by: FILE PHOTO - A wide-brimmed hat offers protection against too much sun.As the Pacific Northwest region heads into summer, Cancer Treatment Centers of America® at Western Regional Medical Center reminds Oregonians it is important to keep sun safety tips in mind — particularly since Oregon and Washington have some of the highest rates of skin cancer in the country.

“Skin cancer is the most common cancer diagnosed in the United States according to the Environmental Protection Agency and the U.S. Centers for Disease Control and Prevention,” said Walter Quan Jr., M.D., melanoma specialist and chief medical oncologist at Western, located in Phoenix, Ariz. “With months of rain and a population that tends to have fairer skin, it’s easy for people in the Pacific Northwest to underestimate their risk for developing skin cancer by over-exposure to the sun.”

Dr. Quan believes in creating a culture of safety around sun exposure. Below he outlines a variety of precautions that individuals can take to limit their sun exposure and their risk of developing melanoma.

Sun tanning and sunburn

* Perform outdoor activities before 11 a.m. and after 3 p.m. to avoid high-risk hours.

* Tanned skin is damaged by the sun’s radiation. People of all ages should limit their exposure to the sun’s rays.

* Avoiding sun tanning will help skin appear younger longer.

* When your tan fades, your skin is trying to heal the damage caused by sun exposure. However, your skin never forgets what happens. Radiation damage is cumulative over the course of years.

* People at any age must avoid getting sunburned.

* Even one sunburn places a person at risk for skin cancer over his or her lifetime. One sees the effect of the sun exposure perhaps 30 years after the event.


The higher the SPF the better, but sunscreen should have an SPF of at least 15.

The ABCDE’s of skin cancer

See your dermatologist for moles or skin changes that are:

A — Asymmetric.

B — Borders that are irregular or ragged rather than smooth.

C — Color variation in the same mole (a mole that is more than one color or if you notice that a mole has changed color, particularly if it has become black or dark).

D — Diameter of more than 6 millimeters, that is, a new or enlarging mole that is larger around than the eraser on a No. 2 pencil.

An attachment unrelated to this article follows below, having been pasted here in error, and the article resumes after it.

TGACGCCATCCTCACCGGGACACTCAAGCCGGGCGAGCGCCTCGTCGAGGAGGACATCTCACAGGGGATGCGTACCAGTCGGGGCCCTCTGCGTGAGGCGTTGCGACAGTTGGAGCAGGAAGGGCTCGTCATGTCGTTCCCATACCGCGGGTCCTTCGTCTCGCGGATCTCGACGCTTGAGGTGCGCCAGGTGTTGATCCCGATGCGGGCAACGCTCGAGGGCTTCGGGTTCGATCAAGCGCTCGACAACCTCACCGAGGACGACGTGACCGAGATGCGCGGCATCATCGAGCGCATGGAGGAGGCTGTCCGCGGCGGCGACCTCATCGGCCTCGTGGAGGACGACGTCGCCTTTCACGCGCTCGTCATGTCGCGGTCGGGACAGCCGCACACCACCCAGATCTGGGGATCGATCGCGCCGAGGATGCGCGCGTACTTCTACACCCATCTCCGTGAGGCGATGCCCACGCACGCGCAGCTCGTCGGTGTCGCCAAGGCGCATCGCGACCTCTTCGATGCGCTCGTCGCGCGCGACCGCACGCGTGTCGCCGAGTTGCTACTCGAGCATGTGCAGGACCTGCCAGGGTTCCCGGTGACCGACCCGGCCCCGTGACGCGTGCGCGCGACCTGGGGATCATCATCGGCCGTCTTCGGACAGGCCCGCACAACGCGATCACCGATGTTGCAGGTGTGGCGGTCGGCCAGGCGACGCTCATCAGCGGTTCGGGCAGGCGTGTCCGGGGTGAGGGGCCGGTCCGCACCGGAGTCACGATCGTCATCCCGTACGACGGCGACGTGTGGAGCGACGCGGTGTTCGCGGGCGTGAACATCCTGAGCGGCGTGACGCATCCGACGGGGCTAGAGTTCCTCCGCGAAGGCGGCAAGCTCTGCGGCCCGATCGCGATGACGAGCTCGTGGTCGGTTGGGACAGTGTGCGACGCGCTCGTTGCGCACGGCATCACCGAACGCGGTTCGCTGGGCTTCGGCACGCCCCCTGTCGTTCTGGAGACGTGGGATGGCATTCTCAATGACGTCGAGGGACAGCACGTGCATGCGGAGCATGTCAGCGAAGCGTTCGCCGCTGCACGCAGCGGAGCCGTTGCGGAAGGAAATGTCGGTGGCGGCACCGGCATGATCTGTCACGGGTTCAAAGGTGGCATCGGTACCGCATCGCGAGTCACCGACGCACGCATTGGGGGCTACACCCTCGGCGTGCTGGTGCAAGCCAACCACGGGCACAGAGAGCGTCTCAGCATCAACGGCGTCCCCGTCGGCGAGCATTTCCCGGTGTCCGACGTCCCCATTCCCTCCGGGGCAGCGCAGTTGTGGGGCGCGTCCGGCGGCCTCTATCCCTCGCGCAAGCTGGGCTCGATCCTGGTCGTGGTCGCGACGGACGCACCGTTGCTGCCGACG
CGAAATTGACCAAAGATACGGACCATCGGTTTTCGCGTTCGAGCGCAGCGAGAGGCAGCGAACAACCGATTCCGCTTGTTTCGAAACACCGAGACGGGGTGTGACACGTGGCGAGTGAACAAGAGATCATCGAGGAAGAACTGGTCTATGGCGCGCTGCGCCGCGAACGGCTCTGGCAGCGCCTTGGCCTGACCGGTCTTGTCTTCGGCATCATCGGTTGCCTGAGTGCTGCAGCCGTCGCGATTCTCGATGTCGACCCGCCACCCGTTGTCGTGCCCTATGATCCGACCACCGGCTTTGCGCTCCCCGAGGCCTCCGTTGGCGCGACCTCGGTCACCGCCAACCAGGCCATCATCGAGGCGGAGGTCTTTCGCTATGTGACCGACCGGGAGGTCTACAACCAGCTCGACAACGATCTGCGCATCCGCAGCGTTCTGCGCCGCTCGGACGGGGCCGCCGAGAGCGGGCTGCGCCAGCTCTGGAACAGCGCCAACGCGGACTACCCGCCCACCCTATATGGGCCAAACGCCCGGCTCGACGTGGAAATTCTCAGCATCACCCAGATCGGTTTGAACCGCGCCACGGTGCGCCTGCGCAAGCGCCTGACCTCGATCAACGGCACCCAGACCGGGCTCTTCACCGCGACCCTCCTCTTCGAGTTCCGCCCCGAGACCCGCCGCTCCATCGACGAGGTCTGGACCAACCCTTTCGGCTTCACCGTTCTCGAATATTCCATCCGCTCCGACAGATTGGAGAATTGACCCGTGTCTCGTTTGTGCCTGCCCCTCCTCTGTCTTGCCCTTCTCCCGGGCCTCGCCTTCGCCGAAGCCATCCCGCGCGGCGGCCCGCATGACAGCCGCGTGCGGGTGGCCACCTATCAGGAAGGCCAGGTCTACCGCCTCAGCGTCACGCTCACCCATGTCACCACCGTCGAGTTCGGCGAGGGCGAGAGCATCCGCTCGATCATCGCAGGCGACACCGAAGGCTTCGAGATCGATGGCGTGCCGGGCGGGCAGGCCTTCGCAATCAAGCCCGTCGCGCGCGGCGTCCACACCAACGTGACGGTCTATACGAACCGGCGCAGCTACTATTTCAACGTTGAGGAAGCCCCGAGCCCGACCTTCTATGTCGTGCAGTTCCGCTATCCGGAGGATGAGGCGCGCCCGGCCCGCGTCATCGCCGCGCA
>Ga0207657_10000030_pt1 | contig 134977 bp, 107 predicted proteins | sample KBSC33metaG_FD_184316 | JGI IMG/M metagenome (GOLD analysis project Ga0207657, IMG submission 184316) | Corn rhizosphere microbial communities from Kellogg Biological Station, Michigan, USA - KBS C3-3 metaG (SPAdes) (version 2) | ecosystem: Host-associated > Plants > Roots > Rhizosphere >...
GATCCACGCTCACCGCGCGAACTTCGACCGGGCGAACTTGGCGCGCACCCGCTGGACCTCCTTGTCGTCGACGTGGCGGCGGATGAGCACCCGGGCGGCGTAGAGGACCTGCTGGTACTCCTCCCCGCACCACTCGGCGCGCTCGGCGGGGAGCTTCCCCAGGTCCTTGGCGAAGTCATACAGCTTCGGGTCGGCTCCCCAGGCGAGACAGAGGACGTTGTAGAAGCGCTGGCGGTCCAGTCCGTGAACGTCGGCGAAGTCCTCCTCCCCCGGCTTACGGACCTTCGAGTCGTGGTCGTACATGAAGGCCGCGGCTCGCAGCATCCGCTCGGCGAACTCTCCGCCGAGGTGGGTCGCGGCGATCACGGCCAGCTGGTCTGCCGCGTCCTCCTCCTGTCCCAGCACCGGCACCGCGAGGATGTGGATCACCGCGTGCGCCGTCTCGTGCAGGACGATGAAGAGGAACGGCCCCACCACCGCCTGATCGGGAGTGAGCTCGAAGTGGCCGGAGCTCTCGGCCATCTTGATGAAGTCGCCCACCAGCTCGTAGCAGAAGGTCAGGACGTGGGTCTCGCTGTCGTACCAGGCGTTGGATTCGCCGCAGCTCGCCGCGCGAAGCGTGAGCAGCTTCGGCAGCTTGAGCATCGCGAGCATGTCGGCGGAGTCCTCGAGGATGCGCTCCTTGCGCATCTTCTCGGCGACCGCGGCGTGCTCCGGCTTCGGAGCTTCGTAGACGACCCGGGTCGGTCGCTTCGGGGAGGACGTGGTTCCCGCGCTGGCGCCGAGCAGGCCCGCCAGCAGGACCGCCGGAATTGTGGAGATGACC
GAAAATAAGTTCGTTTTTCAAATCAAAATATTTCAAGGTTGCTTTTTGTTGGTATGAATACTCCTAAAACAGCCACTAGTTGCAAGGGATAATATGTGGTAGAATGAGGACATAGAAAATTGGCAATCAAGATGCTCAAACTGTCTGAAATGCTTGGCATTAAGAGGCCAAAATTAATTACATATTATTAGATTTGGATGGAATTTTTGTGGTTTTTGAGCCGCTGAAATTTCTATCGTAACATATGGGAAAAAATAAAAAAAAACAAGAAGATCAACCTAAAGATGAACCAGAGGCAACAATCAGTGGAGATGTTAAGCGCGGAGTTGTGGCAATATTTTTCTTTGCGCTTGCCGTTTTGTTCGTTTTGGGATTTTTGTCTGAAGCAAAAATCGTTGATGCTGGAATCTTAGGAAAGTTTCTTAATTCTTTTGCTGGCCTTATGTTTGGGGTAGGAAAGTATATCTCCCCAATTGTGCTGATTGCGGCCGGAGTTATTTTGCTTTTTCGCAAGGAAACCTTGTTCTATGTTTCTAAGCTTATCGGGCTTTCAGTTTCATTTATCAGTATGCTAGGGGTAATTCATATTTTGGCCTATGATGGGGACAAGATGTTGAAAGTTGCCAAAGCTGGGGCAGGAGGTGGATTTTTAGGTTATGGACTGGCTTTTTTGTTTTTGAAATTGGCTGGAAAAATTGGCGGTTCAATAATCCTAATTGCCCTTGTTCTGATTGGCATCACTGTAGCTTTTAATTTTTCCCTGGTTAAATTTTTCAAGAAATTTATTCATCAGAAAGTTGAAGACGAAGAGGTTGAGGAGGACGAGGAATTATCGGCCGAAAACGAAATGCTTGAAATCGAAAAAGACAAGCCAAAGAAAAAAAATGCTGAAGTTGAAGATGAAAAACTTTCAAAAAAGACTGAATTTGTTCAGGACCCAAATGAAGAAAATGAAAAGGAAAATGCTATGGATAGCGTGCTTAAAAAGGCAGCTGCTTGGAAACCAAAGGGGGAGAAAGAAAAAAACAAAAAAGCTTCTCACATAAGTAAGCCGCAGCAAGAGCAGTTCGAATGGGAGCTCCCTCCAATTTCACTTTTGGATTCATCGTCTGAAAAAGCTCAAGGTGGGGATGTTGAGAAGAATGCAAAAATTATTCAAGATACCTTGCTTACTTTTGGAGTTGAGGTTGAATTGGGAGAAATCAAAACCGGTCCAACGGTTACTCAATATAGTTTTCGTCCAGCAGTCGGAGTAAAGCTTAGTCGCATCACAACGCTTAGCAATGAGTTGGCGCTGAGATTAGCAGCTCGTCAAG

E — Elevation or heaping up of a pre-existing mole.

Skin cancer usually does not hurt. If you or someone you know notices a new skin lesion/mole or a change in something you have had before, see your physician or dermatologist right away.

Healthy eating

Certain fruits and vegetables contain immune-boosting ingredients and are rich with nutrients. For example, citrus fruits contain antioxidants to protect cells from changes that lead to skin cancer. Eating three or four avocados per week can help reduce skin damage. And vitamin A, found in carrots, has been linked to a reduced risk of sunburn, which can reduce the risk of skin cancer.

Important information

For patients undergoing cancer treatment, sun exposure may be unsafe. Intense sun exposure may further weaken the immune system in a person receiving chemotherapy. In addition, sun exposure while undergoing chemotherapy with fluorouracil (5-FU, Adrucil) may lead to more intense skin reactions and possible sunburn. Also, patients undergoing radiation therapy or just finishing treatment should also avoid the sun because skin exposed to radiation is very sensitive to the sun’s rays. Specific tips include:

* Be aware of the amount of time spent in the sun.

* Cover the head and ears with broad- brimmed hats.

* Wear tightly woven clothing made of light colored fabrics.

* Protect surgical scars from the sun.

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